Figure 1-27. Technologists with knees flexed and back straight to avoid back injury.
1-14. THE DRAW SHEET PULL (PATIENT UNABLE TO ASSIST)
a. Patient Unable to Assist and Height Disparity. If the patient is unable to
assist in the move or is unconscious, the draw sheet pull method is a convenient means
of moving the patient (figure 1-28). The draw sheet pull is also useful when there is a
height disparity between the stretcher and the X-ray table that cannot be adjusted.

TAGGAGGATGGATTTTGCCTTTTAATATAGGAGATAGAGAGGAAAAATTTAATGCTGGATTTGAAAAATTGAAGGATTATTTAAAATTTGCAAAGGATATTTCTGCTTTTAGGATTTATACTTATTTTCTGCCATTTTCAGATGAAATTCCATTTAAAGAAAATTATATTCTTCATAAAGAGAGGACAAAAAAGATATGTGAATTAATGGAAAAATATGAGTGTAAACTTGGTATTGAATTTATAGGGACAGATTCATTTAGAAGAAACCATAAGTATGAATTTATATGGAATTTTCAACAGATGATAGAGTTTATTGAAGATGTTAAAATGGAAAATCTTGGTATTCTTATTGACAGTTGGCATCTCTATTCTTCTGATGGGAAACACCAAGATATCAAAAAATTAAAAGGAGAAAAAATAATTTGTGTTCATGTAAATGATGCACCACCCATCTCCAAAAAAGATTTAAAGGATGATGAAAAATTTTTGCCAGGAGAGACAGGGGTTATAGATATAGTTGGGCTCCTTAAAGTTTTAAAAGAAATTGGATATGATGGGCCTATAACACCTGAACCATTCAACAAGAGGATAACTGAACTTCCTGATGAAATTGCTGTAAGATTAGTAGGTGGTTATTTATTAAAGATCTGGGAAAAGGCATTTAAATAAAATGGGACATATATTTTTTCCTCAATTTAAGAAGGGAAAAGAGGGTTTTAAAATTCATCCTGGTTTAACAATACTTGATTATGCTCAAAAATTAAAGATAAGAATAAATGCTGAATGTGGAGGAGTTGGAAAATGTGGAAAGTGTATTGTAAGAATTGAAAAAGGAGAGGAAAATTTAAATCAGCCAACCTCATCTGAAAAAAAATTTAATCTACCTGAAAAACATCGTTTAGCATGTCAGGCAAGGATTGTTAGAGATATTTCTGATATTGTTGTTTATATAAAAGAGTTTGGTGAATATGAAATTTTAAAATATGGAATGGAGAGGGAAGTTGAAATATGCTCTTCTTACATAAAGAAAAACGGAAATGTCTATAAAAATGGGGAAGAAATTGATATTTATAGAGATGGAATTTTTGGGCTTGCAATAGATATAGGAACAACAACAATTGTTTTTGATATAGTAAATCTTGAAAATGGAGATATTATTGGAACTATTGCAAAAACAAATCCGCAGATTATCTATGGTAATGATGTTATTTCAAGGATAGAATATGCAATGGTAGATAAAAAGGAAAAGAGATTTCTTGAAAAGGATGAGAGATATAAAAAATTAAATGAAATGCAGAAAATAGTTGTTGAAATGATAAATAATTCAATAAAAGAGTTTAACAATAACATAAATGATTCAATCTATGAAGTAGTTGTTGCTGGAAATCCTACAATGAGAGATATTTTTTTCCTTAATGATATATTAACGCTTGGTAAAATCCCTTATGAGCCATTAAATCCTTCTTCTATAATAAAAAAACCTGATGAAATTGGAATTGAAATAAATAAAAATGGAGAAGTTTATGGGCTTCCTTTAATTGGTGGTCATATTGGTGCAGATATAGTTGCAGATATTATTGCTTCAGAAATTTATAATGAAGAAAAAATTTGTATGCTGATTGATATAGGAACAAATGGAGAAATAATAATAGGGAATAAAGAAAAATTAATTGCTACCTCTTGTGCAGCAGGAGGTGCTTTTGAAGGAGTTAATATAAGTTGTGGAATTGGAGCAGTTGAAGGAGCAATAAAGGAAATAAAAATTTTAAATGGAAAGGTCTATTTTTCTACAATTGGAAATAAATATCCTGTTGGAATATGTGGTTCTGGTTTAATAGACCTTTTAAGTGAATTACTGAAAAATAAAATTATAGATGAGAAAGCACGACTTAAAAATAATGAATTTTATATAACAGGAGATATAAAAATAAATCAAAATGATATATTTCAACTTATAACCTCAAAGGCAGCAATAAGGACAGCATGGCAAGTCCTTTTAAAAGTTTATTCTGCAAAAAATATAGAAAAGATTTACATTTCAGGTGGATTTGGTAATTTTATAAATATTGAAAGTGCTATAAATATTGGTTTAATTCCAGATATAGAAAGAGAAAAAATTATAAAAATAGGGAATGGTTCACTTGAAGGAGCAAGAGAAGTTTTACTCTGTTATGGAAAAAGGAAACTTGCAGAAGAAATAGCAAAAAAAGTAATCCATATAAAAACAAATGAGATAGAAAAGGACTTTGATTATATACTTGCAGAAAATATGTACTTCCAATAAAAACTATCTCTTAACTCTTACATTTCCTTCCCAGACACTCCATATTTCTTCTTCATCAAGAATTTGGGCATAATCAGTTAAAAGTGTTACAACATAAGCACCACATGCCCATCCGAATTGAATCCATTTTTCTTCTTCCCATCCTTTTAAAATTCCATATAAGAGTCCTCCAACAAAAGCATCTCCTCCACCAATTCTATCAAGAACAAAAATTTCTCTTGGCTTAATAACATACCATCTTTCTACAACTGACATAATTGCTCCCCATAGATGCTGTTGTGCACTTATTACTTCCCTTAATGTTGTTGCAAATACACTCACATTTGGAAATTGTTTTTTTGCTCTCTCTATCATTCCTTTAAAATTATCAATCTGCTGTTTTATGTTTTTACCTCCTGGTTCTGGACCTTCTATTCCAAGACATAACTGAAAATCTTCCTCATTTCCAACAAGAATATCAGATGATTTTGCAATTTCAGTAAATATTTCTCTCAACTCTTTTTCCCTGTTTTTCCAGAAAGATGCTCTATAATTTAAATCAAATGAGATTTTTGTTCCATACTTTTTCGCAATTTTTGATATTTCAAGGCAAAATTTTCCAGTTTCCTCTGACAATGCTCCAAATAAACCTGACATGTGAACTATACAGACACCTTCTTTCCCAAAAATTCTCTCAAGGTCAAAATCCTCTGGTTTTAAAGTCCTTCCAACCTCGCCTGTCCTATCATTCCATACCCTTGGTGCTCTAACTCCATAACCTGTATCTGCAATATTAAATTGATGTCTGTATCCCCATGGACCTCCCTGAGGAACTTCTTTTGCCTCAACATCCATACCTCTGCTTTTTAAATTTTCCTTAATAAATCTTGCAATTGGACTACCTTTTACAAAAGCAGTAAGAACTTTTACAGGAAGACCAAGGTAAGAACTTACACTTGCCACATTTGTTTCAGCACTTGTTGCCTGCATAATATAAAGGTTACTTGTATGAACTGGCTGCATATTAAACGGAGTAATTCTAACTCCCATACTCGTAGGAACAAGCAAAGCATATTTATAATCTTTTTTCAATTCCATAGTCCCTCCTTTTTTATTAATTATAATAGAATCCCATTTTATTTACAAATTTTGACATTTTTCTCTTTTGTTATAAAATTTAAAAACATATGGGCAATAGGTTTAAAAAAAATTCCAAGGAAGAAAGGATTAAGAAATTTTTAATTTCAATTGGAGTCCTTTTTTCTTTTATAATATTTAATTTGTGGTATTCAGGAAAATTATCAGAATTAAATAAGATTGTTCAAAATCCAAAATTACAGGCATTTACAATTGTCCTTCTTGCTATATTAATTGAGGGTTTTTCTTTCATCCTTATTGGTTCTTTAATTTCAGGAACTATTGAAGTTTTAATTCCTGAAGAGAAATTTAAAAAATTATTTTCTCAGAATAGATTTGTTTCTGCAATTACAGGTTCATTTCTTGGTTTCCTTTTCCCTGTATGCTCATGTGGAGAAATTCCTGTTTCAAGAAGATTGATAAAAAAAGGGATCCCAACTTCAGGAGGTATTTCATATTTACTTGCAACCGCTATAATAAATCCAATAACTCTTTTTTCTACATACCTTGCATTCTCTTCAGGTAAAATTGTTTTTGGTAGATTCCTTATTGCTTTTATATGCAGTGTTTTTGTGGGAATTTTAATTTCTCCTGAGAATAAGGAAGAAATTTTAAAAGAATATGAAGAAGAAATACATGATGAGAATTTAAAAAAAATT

Older stretchers are not adjustable, and even one of the newer adjustable stretchers
that can be pumped up and down may be broken. In some cases, it may be
undesirable to adjust the stretcher. The jarring motion of pumping the stretcher up and
down could aggravate a patient's condition, depending on the nature of the illness.
b. Seeking Assistants. Depending upon the weight, size, and condition of the
patient, you will need to seek the help of one or more assistants (movers). As a rule of
thumb, there should be two to three movers for a light patient and four to six movers for
a heavy patient. When the patient is unconscious or unable to assist, special care must
be taken to fully support the spine, head, and extremities as you move the patient. The
movers must act in unison to ensure that the patient's head and feet move safely with